The All of Us mobile unit is a hands-on experience to build awareness and excitement about the All of Us research program. Through this national tour, the traveling exhibit actively engages community members to join this landmark research project. Visitors to the All of Us mobile unit have the opportunity to engage with interactive video kiosks to learn about lifestyle, environmental and genetic factors that make each person unique, as well as receive information about precision medicine and the goals of the All of Us project.
Description: This 4-day event will include MPI, OpenMP, OpenACC and accelerators. This event will be presented using the Wide Area Classroom(WAC) training platform and will conclude with a special hybrid exercise contest that will challenge the students to apply their skills over the following 3 weeks and be awarded the Fifth Annual XSEDE Summer Boot Camp Championship Trophy. In addition, an XSEDE Badge will be available to those who complete the Challenge.
XSEDE (eXtreme Science and Engineering Discovery Environment) is a virtual system that provides compute resources for scientists and researchers from all over the country. Its mission is to facilitate research collaboration among institutions, enhance research productivity, provide remote data transfer, and enable remote instrumentation. XSEDE is funded by National Science Foundation (NSF). Getting Started Guide for XSEDE.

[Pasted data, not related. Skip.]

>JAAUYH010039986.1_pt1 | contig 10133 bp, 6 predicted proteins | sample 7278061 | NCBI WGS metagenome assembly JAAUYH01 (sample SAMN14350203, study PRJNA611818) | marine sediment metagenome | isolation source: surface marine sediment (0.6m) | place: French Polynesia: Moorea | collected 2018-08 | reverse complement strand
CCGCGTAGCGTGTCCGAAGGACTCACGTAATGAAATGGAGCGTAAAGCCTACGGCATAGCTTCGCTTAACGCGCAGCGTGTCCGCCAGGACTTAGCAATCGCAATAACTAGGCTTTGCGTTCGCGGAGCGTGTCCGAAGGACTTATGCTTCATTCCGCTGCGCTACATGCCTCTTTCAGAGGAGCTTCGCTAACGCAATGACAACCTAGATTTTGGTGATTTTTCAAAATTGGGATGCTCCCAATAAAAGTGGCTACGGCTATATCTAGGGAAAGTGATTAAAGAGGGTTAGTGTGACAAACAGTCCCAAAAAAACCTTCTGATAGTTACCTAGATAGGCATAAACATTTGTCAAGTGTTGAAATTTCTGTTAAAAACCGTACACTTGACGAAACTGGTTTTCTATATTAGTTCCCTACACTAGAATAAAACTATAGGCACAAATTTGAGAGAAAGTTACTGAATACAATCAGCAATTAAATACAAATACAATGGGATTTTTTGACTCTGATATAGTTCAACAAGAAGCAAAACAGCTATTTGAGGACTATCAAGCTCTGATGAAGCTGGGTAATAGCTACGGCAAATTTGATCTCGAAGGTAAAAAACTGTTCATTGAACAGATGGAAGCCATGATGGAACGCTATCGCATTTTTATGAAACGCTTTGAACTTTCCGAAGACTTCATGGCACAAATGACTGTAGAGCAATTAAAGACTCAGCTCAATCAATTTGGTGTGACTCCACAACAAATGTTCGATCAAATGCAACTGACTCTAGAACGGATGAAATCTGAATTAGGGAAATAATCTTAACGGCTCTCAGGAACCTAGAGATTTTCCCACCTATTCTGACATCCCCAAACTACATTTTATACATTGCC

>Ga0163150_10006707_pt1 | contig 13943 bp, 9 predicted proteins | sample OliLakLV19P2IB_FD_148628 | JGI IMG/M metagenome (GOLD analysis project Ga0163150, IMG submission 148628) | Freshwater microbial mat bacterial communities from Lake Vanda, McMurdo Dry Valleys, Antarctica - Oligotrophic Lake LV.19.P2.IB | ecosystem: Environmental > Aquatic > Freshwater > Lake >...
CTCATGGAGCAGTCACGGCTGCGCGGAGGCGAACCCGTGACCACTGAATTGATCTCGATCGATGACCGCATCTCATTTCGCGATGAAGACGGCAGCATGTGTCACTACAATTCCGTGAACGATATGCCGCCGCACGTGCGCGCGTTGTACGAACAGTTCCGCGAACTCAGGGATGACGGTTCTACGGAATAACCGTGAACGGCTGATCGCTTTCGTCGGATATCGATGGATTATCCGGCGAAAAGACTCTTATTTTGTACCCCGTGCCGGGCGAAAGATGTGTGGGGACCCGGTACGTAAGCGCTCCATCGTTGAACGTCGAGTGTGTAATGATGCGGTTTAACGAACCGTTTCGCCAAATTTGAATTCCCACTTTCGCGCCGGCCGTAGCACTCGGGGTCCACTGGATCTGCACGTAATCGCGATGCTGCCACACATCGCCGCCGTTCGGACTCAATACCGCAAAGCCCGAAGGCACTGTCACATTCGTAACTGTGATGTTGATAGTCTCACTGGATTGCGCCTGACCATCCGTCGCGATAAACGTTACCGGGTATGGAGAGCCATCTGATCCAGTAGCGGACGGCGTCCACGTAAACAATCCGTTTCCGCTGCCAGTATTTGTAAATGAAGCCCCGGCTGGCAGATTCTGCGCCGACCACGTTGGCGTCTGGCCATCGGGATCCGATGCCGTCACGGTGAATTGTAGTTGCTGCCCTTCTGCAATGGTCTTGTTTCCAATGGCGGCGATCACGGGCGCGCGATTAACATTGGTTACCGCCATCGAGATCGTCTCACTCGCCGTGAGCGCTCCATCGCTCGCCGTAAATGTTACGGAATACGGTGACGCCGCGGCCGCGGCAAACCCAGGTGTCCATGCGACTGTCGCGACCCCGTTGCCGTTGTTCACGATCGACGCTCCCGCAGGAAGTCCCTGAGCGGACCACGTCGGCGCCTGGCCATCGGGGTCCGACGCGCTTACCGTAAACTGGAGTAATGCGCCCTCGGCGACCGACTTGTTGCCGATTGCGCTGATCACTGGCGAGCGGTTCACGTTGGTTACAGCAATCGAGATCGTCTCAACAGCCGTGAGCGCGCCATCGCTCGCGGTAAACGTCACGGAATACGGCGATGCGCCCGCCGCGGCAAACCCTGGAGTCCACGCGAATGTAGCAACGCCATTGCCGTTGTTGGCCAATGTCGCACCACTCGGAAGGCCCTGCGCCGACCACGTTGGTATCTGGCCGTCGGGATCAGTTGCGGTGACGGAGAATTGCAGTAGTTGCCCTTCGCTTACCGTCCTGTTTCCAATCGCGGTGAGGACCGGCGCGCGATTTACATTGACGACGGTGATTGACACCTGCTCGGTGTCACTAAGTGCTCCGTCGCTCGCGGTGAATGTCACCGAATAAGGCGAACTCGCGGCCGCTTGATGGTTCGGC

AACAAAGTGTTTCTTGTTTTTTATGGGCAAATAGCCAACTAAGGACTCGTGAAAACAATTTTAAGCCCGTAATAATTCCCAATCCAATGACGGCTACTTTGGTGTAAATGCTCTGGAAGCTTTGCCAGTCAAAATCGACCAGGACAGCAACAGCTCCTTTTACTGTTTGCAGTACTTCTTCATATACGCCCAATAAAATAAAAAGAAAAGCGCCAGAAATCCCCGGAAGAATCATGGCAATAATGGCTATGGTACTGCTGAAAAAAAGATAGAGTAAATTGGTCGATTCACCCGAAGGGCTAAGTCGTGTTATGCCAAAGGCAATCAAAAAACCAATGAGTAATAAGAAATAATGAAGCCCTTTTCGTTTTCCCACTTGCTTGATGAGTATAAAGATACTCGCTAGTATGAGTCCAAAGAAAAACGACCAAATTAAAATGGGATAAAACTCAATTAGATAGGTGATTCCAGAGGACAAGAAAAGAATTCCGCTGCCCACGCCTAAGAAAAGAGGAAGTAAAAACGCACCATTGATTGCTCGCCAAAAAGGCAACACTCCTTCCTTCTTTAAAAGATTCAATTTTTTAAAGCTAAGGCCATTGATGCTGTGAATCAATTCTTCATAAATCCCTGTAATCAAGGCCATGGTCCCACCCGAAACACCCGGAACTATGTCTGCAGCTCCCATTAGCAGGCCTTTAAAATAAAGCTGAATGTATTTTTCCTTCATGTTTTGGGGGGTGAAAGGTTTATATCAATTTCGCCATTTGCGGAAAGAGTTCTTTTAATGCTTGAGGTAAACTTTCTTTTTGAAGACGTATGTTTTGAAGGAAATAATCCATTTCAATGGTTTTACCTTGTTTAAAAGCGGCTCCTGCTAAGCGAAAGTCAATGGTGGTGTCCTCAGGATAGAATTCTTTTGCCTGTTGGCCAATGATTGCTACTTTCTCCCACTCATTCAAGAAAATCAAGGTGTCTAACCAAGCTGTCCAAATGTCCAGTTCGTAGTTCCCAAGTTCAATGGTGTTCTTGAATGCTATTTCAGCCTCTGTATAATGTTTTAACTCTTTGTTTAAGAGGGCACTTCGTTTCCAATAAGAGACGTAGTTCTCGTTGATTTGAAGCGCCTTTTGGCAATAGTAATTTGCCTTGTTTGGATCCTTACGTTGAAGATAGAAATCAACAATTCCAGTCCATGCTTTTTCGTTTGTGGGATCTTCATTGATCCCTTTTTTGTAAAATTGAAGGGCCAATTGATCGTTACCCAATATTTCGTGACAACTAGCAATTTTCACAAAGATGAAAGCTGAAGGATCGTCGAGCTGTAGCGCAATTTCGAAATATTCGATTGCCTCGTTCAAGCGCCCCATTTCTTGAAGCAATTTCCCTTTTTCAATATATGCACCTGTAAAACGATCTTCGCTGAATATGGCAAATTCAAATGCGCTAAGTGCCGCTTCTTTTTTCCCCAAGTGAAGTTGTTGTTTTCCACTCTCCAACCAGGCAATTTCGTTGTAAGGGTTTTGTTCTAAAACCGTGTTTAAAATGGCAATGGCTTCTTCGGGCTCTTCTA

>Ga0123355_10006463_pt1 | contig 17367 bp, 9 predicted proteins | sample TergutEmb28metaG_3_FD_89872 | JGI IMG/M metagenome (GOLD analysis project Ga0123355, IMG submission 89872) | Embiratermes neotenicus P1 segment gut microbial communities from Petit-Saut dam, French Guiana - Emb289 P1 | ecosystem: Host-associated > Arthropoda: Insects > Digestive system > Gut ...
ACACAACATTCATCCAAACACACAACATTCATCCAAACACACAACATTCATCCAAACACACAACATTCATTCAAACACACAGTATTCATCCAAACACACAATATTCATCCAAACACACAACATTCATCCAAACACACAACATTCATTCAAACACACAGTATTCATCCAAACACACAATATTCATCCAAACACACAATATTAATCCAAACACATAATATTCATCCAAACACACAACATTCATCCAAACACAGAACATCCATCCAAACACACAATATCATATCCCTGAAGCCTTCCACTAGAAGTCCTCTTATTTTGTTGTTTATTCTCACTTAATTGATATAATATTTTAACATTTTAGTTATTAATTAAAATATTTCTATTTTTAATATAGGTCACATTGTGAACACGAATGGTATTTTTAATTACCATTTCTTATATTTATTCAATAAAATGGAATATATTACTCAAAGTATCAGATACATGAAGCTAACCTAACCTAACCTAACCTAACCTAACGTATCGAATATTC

During summer semester, Sarah Nordgren and her colleagues are spending a couple of days shooting a video in the STRC Production Room. Sarah is a graduate student (getting her doctorate of philosophy, English and comparative literature). Her specialty is poetry. The video is part of Sarah’s dissertation.
The Henry R. Winkler Center for the History of the Health Professions and the Cecil Striker Society for the History of Medicine will host the 10th Cecil Striker Society Annual Lecture from 5:00-7:30 p.m. on Wednesday, May 15, in the Kresge Auditorium, Medical Sciences Building, 231 Albert Sabin Way.
This year’s lecture, titled Daniel Drake’s Connection to Sir William Osler: Celebrating Two Medical Education Reformers, will focus on the immense impact both physicians had on medical education. Philip M. Diller, M.D., Ph.D., and Robert E. Rakel, M.D., will serve as co-lecturers for the event.
Following the lecture, author Philip M. Diller will be on hand outside the Winkler Center to sign copies of his recently published book, Leaving a Legacy: Lessons from the Writings of Daniel Drake.